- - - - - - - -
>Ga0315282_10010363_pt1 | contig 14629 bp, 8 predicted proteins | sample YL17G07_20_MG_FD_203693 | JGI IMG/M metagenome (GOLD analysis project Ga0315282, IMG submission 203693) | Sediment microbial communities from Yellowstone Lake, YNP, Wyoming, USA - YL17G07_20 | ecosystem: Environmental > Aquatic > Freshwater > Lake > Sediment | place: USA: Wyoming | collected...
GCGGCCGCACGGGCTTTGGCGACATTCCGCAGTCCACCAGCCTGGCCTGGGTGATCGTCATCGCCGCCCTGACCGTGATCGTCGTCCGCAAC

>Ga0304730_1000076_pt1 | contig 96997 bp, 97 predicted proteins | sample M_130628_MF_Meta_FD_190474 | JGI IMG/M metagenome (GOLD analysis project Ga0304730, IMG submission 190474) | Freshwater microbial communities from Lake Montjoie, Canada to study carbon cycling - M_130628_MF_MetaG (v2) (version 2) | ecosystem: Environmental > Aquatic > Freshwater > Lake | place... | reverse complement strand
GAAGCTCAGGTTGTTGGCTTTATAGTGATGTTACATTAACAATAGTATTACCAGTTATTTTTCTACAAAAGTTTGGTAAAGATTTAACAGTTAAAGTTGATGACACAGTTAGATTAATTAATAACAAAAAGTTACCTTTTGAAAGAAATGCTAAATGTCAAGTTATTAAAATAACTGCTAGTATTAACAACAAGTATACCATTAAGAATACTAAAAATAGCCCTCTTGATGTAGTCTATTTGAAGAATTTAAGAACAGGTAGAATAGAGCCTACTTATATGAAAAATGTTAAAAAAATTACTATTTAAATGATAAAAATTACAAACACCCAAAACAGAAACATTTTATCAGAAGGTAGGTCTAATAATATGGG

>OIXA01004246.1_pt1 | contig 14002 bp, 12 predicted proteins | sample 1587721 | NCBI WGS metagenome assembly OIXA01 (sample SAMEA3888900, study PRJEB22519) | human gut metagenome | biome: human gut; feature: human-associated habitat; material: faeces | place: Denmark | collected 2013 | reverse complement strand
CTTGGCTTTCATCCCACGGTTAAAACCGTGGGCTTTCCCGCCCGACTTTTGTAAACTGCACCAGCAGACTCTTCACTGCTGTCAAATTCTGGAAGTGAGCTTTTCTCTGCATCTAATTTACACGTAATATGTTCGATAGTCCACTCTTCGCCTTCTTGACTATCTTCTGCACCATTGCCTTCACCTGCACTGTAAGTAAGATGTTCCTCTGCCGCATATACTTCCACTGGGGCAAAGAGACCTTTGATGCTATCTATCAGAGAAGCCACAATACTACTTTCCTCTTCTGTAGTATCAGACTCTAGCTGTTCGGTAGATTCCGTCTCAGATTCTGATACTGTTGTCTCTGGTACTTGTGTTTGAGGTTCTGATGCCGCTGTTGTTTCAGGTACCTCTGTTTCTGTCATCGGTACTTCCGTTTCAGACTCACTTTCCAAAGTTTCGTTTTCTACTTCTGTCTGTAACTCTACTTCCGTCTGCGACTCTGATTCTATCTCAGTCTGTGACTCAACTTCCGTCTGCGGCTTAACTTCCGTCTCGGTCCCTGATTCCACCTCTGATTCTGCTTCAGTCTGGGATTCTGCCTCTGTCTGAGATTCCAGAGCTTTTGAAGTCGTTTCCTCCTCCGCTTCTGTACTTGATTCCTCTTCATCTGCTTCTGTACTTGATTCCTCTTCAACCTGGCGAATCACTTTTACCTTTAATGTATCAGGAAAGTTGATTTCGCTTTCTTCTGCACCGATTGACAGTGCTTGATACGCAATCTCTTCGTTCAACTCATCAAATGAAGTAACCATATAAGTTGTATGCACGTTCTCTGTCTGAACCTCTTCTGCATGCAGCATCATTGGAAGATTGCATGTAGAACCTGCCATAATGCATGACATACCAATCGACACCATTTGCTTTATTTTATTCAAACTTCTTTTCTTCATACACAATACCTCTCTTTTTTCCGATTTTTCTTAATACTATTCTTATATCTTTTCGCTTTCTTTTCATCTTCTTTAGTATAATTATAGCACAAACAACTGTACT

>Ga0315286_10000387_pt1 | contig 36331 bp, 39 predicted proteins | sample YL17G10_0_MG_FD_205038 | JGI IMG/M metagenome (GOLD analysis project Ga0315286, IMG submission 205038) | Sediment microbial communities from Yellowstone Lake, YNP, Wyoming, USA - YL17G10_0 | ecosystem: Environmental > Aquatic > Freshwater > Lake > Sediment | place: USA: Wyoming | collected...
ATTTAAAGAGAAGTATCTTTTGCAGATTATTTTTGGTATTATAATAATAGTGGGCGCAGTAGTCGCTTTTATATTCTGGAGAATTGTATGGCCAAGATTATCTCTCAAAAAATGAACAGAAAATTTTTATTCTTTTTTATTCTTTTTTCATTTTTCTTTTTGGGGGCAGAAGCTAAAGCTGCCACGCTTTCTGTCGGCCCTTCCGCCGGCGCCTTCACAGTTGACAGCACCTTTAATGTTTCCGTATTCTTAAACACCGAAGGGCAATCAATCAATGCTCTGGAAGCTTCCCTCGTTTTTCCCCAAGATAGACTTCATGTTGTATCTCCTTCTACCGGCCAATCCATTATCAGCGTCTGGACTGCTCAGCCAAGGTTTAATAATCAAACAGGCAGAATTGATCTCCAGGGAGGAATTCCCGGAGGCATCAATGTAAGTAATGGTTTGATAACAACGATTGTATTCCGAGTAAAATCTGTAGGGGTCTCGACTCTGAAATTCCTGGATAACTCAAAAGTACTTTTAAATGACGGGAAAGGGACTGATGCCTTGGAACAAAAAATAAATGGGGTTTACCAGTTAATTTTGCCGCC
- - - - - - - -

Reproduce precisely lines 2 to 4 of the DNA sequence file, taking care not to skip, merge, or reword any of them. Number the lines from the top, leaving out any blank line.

GCGGCCGCACGGGCTTTGGCGACATTCCGCAGTCCACCAGCCTGGCCTGGGTGATCGTCATCGCCGCCCTGACCGTGATCGTCGTCCGCAAC

>Ga0304730_1000076_pt1 | contig 96997 bp, 97 predicted proteins | sample M_130628_MF_Meta_FD_190474 | JGI IMG/M metagenome (GOLD analysis project Ga0304730, IMG submission 190474) | Freshwater microbial communities from Lake Montjoie, Canada to study carbon cycling - M_130628_MF_MetaG (v2) (version 2) | ecosystem: Environmental > Aquatic > Freshwater > Lake | place... | reverse complement strand
GAAGCTCAGGTTGTTGGCTTTATAGTGATGTTACATTAACAATAGTATTACCAGTTATTTTTCTACAAAAGTTTGGTAAAGATTTAACAGTTAAAGTTGATGACACAGTTAGATTAATTAATAACAAAAAGTTACCTTTTGAAAGAAATGCTAAATGTCAAGTTATTAAAATAACTGCTAGTATTAACAACAAGTATACCATTAAGAATACTAAAAATAGCCCTCTTGATGTAGTCTATTTGAAGAATTTAAGAACAGGTAGAATAGAGCCTACTTATATGAAAAATGTTAAAAAAATTACTATTTAAATGATAAAAATTACAAACACCCAAAACAGAAACATTTTATCAGAAGGTAGGTCTAATAATATGGG